Getting to know the frontline: parent counsellor Gillian Davidson
What does your job involve normally outside of coronavirus?
I'm the parent counsellor for Place2Be, which means I counsel parents and carers of any children that are within the school. It doesn't need to be children that are in one-to-one already, it can be any child at all because it's not linked to the child's problems. It can be something completely separate. So any parent or carer or grandparent can come with a problem, any issue.
How has your work had to change?
I still speak to the parents that I see, every single one of them … I make it as flexible as possible because we just really want to make sure that parent's held, so we don't do full hour sessions with them because a full hour on the phone's way too much for someone and they'll get constant interruptions anyway because their kids are off … I probably see about 17, 18 parents a week and we're still doing that, but it's all over the phone now.
Have you seen a change to people's mental health problems through lockdown?
Yes. I think initially people were very scared. Actually, the first week there was complete fear and shock at how is our life changing, what will happen to our support systems, our money, jobs … And within the first month of lockdown, I probably had about three clients attempt suicide. It was really, really upsetting because just one week they were fine, they were out in the garden coping, doing their social distancing, it was a nice sunny day, and the next week, something kicks off in the house and that's it.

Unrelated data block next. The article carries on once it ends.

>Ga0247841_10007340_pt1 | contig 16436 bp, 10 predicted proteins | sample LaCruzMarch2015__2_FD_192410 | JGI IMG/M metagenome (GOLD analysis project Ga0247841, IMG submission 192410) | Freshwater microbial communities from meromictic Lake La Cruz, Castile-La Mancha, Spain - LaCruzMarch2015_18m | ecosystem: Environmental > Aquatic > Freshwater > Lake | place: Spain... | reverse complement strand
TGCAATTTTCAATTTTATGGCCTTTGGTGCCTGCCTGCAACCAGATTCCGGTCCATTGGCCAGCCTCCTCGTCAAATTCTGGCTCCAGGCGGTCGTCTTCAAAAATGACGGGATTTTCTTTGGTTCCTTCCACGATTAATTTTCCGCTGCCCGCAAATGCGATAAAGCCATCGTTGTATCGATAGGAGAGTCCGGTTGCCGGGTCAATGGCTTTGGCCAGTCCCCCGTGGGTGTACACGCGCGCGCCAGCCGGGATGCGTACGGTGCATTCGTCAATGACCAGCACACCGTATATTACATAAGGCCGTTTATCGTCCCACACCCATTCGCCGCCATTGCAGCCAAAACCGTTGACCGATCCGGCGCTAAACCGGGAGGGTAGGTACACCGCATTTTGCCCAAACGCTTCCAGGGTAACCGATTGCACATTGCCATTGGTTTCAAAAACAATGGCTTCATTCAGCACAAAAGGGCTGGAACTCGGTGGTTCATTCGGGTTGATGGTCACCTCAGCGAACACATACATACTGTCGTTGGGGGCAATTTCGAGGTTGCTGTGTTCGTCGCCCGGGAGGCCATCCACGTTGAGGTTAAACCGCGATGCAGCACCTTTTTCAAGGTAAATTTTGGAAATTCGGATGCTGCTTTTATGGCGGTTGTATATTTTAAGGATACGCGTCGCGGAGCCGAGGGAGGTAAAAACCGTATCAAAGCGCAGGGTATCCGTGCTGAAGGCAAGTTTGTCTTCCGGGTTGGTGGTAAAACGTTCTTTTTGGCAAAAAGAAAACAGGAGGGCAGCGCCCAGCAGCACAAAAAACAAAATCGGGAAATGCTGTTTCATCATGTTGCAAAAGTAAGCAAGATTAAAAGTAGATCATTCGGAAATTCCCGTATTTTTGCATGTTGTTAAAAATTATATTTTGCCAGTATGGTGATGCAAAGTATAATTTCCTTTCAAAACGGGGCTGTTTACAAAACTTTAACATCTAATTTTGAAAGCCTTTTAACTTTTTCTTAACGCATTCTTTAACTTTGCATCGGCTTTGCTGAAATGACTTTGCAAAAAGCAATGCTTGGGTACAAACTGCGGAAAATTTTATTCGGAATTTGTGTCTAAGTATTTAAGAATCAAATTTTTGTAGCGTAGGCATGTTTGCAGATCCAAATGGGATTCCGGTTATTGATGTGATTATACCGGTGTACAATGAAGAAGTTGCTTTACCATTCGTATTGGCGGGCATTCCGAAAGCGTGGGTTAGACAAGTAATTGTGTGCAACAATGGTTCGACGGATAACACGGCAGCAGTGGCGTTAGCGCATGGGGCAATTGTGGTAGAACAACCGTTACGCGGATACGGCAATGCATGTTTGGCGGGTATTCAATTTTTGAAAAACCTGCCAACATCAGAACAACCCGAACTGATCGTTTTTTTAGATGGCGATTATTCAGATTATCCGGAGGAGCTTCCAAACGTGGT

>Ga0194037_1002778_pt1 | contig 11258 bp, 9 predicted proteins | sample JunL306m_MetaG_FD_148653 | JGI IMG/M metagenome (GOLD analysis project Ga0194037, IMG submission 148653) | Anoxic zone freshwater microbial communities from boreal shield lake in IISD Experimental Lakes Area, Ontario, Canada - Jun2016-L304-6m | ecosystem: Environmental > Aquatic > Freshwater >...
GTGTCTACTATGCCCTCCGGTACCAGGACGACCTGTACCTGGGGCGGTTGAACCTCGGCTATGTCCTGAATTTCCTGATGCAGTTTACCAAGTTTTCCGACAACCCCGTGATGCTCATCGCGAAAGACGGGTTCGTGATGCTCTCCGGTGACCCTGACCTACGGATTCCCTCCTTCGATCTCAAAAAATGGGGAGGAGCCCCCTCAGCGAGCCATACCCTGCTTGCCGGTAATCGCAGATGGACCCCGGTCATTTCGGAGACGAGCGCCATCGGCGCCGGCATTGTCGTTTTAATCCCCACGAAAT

How do you look after your own mental health?
I still have my supervision with my boss over the phone. And we've had a lot of stuff from our head office just on looking after their own mental health as well. We've had quite a lot of meetings on Zoom with our core team in London… [and] we have team meetings, our own Glasgow team. Part of our team meeting has been feedback, just how we're coping, what's been happening, what's the next stage of how we deal with things. Just to let off steam. Plus there is walking my four rescue dogs and looking after our seven guinea pigs, and my 13-year-old has a horse called Maximus. Keeps you occupied!
Would you see yourself as a key worker?
I think that's a kind of hard one to say because my daughter works in intensive care in the Royal Infirmary, so she's going in with the mask on … so I would think, well, she's a real frontline worker. However, when I'm dealing with people who are telling me they're suicidal, and they are going to phone up social work and ask them, please take my children, I'm not a good mum, and I know they are good mums, they're just overwhelmed, and I think at the end of the week, gosh, that was a tough week, you think, yeah, when it comes to it, you are saving lives.